See also: Plato / Socrates complaining about how the kids with their writing can’t remember anything any more; Gildas going on (and on, and on, and on) about how 6th century Britain was going to the dogs, etc, etc…

  7. garnetstar says

    I teach at a large state university, and I agree with Mano. Students in general haven’t changed much over the decades, except that they’ve become much more tolerant of people’s differences in race and sexual preference.

    The people who have changed are the parents. Helicopter parents have become more common. The students, however, must give their permission for me to discuss their academic performance with their parents, and they are almost always too embarassed by their parents’ behavior to do so. They prefer to deal with any problems on their own.

    They aren’t particularly immersed in tech, either, or even that tech-savvy. I have to tell many of them how to enable cookies on their browsers (to access the class web page).

  8. dickspringer says

    The oldest known written letter was from a Sumerian king to his son telling him to shape up and act more like a man.

  9. Chiroptera says

    Actually, I have noticed a big difference in students over the last 10 years.

    But I don’t think the problem is as much generational as it is a result of the ideology of “anyone can get a college degree and everyone should.” Schools at the tier I teach at are under a lot of pressure from regents and legistlators to do everything and everything to increase enrollments and graduation rates. As a result, smaller schools, I think, are admitting a lot more students from families who don’t really value education and who aren’t really motivated to meet the challenges of higher education but were misadvised and told they “needed” a diploma to get a “good” job.

    That is a different problem, but my colleagues complain about this generation and, as I said, I’m not sure it’s a problem with the generation as much as the social expectiations and political environment that institutions like mine are now in.

  10. garnetstar says

    Chiroptera, I’ve seen that, too. My university needed money, so they went on a huge increased-enrollment binge. The students admitted in those classes are less academically prepared, and I do think less motivated for acdemic studies. But you are right, that is because of the universities’ policy, and not reflective of “this generation”.

  11. sigurd jorsalfar says

    What’s all the complaining about the millenials? Millenials are awesome! As long as they stay the hell off my lawn.

  12. Corvus illustris says

    Here again, nothing is new. The engineering college of my employer-emeritus decided to double the size of its entering class back in the late 1970s or early ’80s. This required the first- and second-year engineering calculus classes (previously taught in reasonably small sections) to go to lec-and-rec, a helluva format in which to get mathematics across–um, and go to machine-graded multiple-guess exams, too. With admirable cynicism, the administrators left the upper-division structure at its un-doubled size. I realize this all sounds baroque in the context of hs AP courses that teach empty symbol manipulation, not to mention machine-taught math–but the point is the persistence of the administrative imperative–oh, and the fact that the millenials are being treated even worse than their parents, let alone grandparents.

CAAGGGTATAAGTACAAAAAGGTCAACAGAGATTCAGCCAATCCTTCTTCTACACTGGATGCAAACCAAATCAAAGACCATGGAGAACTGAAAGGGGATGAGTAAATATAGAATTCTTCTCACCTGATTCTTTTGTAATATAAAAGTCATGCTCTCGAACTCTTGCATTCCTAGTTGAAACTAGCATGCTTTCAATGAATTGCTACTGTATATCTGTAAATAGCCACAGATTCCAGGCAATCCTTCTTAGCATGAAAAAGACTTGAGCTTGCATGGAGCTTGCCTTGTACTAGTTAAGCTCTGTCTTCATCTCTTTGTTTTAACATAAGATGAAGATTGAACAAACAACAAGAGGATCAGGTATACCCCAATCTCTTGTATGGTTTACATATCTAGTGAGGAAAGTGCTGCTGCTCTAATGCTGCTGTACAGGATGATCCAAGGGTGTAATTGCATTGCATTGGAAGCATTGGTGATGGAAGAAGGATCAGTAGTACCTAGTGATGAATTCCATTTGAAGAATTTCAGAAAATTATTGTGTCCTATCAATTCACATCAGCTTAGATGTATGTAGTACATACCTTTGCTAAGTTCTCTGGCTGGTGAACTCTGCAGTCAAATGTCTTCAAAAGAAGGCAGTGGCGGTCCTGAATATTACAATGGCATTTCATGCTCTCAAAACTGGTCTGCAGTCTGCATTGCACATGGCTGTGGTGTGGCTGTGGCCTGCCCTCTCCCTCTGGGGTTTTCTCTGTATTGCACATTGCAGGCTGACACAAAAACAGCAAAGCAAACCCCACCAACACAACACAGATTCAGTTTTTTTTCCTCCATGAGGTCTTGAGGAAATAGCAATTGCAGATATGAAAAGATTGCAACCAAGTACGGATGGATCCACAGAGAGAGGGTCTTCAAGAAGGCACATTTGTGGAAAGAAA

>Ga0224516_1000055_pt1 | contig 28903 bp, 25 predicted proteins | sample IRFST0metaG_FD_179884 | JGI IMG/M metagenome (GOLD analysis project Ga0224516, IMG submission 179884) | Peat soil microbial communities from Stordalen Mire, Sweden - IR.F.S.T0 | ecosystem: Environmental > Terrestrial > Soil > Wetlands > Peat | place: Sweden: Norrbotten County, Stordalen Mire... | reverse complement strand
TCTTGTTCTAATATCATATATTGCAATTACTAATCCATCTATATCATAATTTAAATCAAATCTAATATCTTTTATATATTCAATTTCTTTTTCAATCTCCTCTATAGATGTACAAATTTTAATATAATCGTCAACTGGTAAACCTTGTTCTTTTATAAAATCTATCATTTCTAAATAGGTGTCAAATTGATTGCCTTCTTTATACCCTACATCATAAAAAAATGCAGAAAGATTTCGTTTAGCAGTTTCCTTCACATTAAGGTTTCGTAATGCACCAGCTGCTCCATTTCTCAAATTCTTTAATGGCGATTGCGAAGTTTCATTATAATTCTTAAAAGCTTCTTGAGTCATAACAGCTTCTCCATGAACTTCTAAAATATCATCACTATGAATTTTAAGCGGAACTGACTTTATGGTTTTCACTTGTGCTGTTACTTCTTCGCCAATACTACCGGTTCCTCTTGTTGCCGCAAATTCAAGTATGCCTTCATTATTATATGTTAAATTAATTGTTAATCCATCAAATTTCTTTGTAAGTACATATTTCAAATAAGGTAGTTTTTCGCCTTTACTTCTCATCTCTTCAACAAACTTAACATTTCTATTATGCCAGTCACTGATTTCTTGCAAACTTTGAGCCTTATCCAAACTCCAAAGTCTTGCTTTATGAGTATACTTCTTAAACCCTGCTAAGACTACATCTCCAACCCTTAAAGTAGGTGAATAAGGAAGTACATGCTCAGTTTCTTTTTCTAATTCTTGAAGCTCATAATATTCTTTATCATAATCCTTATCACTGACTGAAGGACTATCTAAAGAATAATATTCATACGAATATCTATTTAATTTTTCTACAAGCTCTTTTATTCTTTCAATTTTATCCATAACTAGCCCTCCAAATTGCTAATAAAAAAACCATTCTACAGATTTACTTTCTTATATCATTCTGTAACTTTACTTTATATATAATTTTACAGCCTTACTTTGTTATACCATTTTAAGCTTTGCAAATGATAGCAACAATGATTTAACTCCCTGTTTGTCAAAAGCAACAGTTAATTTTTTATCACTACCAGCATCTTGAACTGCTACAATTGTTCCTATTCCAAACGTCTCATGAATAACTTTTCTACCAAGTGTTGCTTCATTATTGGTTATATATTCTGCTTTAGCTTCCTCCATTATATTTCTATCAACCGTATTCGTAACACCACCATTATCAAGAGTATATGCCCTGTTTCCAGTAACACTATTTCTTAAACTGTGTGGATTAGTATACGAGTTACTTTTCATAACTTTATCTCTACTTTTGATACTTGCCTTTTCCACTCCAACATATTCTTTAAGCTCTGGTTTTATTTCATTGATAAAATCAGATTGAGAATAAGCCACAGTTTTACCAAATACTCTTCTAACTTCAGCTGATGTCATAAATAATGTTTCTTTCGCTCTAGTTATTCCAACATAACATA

13. jakc says

    One of the biggest differences is the way that my generation (baby boomers) has screwed the last couple of generations on college costs. Loans have replaced grants, costs have increased and most starting jobs don’t pay enough for a house, car & loan.

    As for moving back home, in my day, there wasn’t room for older siblings to come back. We had smaller homes and bigger families, and neither older sibs or younger sibs wanted to share bedrooms again. Part of the great transfer of wealth from the young to the old is that the parents of the millenials have far bigger houses than they need. There’s plenty of room to move back into, and the kids need the help. My parents weren’t financial genius inthe early 1950’s because my father, after finishing school on the GI bill with no debt, made enough money to buy a house, buy a new car, raise a family without the need for a second income from my Mom.

    Similarly, when you have four or six kids, parents of the baby boomers just didn’t have time to be helicopter parents. And even if they had only two kids, they came from bigger families where there parents didn’t hover. Parents of millenials have the time and frankly a lot more reason to focus (all or most of their eggs in one basket so to speak

  14. Corvus illustris says

    One of the biggest differences is the way that my generation (baby boomers) has screwed the last couple of generations on college costs. Loans have replaced grants, costs have increased and most starting jobs don’t pay enough for a house, car & loan.

    Well, you had help from the born-in-the-depression age grade. Look at the mid-1950s tuition (sometimes called “fees”) at, say, Cal or Michigan, and multiply by the inflation factor to get to 2013. The depth of the screwing becomes terribly clear.

  15. slc1 says

    In my freshman year at UC Berkeley, the fee was a flat $50, independent of how many units I took. Same at UCLA and all the other campuses in the Un. of California system. The government then had the quaint notion that an educated populace was essential for the prosperity of the state. This was under Rethuglican governors Warren and Knight. In today’s Rethuglican party, they would be consider far leftists and RINOs and would probably have long since migrated to the other party.